Surgical Options for Colorectal Cancer


If you have been diagnosed with colon cancer, your first treatment may be surgery to remove the primary tumor. In contrast, if you have been diagnosed with rectal cancer, your first treatment may be radiation and chemotherapy prior to surgery.

What to Expect

Before surgery:

  • your blood counts will be measured
  • your blood chemistry and CEA levels will be evaluated
  • you will have a CT scan of the chest, abdomen and pelvis, or a PET scan, to determine exactly where the cancer is located

These tests are frequently done after surgery, as well, to compare results.

Because surgery alone is not enough to fight stage III or IV colorectal cancer, you will undergo additional treatment.

Read more about chemotherapy, radiation and targeted therapies.

Questions to ask BEFORE your initial surgery:

  • What stage of cancer do my pre-surgical diagnostic tests indicate I have?
  • How many operations for this kind of cancer does the recommended surgical specialist perform each year? (Ideally you will work with a surgical oncologist, general surgeon, or colorectal surgeon who conducts a minimum of 12 operations on your type of cancer per year.)
  • Is the specialist a certified colorectal surgeon? (This training is especially important for the treatment of rectal cancer.)
  • Will a temporary or permanent ostomy be necessary?
  • Do I need chemotherapy and/or radiation therapy before surgery? After surgery?
  • How many lymph nodes will be removed during surgery? (A minimum of 12 should be removed.)

Questions to ask AFTER your initial surgery:

  • What is my post-surgical diagnosis? What is the stage of my cancer?
  • What additional tests should be done to increase the accuracy of my diagnosis and determine my need for additional treatment
  • What can I do to help recover from surgery?
  • If stage IV or recurrent:
    • Where do I have metastatic tumors?
    • Can they be removed or treated?
    • How do I obtain a copy of my pathology report and testing information?
    • If an colostomy was performed: can an ostomy expert on staff help me learn how to use the appliance?
    • What follow-up care or follow-up treatment will I need?

Common Surgery Options


Removes the cancerous part of the colon and nearby lymph nodes. Abdominal surgery removes the section of colon where the tumor is located, tissue containing blood and lymph vessels surrounding the colon (mesentery), healthy tissue margins on either side, and at least 12 lymph nodes, if possible. Then the remaining ends of colon are reconnected with sutures or staples. This connection is called an anastomosis.

Open colectomy:  An incision is made in the abdomen, surgery performed through the opening, and the incision closed with sutures and/or staples.

Laparoscopic colectomy:  Three small keyhole incisions are made to insert a lighted instrument and specially designed surgical instruments that can be manipulated within the abdomen. Sometimes an incision is made just long enough for the surgeon’s hand to assist during laparoscopy.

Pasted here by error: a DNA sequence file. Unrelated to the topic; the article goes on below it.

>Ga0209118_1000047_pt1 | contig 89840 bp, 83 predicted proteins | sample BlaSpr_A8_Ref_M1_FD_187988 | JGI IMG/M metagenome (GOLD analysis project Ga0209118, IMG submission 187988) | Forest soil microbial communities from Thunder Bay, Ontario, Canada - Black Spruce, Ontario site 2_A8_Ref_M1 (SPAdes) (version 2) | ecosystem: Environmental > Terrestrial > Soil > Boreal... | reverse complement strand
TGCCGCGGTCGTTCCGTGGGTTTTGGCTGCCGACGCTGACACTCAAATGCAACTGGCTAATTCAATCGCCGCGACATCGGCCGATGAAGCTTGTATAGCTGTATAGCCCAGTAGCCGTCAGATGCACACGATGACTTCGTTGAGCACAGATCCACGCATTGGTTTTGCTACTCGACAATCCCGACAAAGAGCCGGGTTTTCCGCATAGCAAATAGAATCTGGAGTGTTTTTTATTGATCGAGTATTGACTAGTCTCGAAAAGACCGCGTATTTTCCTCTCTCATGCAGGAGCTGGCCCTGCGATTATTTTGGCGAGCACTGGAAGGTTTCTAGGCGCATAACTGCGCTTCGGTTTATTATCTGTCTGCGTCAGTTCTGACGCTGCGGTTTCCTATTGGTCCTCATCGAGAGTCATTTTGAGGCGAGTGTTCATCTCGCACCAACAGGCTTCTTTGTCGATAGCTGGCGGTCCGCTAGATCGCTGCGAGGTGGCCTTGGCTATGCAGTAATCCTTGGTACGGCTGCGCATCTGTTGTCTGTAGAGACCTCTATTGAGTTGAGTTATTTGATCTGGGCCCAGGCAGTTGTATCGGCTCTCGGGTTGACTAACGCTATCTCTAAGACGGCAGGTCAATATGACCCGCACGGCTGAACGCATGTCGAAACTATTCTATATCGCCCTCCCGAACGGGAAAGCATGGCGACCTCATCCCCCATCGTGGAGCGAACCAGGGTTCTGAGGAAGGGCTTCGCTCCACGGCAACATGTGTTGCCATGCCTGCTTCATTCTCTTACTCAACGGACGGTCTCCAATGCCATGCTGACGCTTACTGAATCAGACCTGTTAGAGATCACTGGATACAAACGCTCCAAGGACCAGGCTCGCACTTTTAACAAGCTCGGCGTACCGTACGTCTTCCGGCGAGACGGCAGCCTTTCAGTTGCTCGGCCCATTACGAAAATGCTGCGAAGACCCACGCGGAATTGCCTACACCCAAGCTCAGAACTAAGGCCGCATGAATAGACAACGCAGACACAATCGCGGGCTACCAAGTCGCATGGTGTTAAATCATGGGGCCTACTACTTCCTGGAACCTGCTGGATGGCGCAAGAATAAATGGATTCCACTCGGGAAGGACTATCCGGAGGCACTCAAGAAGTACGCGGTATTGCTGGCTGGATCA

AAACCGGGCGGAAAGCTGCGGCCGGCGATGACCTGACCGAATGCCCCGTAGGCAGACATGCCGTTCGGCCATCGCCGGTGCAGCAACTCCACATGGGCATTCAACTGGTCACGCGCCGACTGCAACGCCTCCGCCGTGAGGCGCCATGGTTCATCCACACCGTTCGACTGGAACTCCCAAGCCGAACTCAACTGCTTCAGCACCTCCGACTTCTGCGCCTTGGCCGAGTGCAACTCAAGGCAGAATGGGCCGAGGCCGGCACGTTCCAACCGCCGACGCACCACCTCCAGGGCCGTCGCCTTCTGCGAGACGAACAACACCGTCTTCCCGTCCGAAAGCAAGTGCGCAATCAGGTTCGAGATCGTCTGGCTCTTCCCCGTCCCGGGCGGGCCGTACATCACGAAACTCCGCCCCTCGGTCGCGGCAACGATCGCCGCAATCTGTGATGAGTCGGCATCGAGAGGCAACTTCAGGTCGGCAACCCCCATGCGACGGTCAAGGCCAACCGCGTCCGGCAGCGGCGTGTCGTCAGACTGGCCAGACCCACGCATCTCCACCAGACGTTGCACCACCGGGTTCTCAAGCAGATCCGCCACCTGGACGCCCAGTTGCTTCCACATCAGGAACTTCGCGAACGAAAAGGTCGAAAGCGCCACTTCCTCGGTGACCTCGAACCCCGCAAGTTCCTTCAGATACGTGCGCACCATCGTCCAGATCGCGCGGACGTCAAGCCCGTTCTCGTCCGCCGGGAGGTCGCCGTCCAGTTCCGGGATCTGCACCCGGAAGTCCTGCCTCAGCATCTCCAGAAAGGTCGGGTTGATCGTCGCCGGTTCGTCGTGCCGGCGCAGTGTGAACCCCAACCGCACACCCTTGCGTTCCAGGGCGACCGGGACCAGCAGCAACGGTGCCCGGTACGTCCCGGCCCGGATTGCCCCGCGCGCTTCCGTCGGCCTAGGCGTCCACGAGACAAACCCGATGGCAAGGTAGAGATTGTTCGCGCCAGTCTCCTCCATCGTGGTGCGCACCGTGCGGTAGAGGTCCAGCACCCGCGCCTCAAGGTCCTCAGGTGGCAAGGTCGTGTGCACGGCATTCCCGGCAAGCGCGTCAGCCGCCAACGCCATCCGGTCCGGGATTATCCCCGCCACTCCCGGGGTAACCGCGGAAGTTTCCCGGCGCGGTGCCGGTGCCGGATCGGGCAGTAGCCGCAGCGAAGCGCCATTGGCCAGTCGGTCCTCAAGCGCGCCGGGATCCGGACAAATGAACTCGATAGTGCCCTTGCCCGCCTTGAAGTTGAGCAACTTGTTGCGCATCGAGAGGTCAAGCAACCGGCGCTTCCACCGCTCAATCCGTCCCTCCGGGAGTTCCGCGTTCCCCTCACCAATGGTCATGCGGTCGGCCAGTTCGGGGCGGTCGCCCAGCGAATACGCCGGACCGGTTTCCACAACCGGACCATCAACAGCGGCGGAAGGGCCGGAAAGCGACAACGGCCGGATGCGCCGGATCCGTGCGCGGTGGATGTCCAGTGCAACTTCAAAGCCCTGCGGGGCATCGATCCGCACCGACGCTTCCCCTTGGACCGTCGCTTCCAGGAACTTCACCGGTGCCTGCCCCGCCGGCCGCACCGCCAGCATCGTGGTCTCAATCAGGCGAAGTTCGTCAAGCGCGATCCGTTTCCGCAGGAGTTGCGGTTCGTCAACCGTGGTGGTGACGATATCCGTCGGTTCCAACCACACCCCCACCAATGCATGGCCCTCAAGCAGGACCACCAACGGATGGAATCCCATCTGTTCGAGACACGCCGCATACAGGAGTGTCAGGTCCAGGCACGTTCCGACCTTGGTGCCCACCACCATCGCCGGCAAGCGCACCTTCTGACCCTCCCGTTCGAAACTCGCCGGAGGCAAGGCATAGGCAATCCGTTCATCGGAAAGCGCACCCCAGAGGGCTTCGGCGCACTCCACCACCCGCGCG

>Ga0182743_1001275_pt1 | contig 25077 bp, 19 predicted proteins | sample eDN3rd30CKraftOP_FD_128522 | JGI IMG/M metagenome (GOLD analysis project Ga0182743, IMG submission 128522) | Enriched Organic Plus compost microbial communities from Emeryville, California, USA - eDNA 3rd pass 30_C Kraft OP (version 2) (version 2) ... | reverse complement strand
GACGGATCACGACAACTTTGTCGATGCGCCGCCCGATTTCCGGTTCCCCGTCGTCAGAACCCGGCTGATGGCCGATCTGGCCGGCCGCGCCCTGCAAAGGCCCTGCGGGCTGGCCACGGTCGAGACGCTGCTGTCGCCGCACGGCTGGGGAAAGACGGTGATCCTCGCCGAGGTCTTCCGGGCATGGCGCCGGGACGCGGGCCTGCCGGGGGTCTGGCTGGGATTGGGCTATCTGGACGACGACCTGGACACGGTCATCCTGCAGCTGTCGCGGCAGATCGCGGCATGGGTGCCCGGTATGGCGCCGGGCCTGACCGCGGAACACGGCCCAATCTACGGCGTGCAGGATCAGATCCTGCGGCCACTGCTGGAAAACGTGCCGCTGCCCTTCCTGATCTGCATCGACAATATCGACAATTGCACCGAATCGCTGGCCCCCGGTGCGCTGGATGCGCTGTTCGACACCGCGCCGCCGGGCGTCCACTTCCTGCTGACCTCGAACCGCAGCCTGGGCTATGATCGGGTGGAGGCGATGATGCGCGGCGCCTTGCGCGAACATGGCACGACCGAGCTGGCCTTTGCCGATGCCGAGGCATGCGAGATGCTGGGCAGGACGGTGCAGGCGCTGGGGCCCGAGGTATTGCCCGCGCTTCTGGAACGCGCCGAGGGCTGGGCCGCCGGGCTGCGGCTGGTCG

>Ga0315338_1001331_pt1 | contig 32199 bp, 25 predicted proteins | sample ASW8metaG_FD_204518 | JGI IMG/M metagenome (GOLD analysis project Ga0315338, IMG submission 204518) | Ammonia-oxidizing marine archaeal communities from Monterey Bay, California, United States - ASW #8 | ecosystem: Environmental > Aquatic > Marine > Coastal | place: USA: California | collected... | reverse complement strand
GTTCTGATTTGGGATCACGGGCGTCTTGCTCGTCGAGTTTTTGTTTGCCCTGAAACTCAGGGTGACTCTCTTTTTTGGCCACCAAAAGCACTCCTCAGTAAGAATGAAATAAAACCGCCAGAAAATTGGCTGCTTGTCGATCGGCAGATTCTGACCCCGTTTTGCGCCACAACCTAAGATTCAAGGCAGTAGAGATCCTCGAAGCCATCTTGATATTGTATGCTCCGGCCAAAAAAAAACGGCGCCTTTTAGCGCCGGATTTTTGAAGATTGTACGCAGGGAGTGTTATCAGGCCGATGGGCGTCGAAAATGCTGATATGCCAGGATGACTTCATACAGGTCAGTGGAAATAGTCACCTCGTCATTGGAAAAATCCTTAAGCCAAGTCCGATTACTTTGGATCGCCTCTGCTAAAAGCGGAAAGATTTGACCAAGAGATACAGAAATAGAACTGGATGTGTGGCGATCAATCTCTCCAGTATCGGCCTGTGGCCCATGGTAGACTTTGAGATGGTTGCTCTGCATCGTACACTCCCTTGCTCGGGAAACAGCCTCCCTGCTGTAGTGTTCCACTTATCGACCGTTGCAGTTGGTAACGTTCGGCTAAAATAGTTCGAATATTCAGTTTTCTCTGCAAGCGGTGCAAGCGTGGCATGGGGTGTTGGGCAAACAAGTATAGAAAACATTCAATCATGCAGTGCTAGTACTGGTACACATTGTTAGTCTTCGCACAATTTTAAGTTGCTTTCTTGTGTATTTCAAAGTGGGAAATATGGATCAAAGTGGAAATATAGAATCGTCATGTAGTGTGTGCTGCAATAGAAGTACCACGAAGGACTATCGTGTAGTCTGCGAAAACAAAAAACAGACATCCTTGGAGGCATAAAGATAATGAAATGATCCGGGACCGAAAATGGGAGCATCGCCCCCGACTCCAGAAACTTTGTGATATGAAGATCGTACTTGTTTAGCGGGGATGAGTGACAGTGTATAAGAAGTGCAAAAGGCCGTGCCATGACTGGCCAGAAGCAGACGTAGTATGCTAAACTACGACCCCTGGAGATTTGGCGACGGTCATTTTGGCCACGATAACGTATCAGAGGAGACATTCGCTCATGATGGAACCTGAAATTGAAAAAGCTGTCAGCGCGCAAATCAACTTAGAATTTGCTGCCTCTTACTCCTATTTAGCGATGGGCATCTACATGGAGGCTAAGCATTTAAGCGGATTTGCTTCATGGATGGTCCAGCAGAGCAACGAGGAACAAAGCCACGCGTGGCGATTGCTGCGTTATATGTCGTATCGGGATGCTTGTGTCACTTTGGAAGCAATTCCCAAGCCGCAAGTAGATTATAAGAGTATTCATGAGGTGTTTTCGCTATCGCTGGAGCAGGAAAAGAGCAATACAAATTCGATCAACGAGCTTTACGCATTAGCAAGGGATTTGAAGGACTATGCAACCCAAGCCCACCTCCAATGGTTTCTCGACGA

After the cancerous part of the colon is removed (called a resection), the two ends of the remaining colon are reattached to eliminate waste through the rectum.

Colostomy (Ostomy)

Creates a way for stool to be removed from the body when part of the colon is removed. In this procedure, a stoma (an opening) is made to the outside of the body and an ostomy pouch is placed around the stoma to collect and remove waste. An ostomy refers to the opening in the body for waste; while the stoma is the actual end of the intestine seen peeking through the abdominal wall. Learning how to care for your ostomy is essential for your well being after this procedure. A colostomy can be temporary and reversed, or be permanent.

Temporary Ostomy & Reversal Surgery

A colostomy reversal is possible if the colon can heal after the initial resection surgery. When healing is complete (after a few months to years), a reverse colostomy surgery (colostomy take-down) is performed so the stoma will no longer be necessary. Reverse colostomy involves reconnecting the healed colon to your digestive tract using sutures that will dissolve, allowing the colon to function normally again.

Low anterior resection (LAR)

LAR is common in rectal cancer. The tumor and part of the rectum is removed without affecting the anus. The colon is then attached to the remaining part of the rectum so that after the surgery, your bowels can be used in the usual way.

Abdominoperineal resection (APR) with ostomy

APR is common in rectal cancer. One incision is made in the abdomen and another in the perineal area to remove the anus and the tissues surrounding it, including the sphincter muscle. This is a more invasive surgery than the LAR because the anus is removed. With an APR you will need a permanent colostomy to allow stool a path out of the body.


Content medically-reviewed by members of the Fight Colorectal Cancer Medical Advisory Board, February 2014

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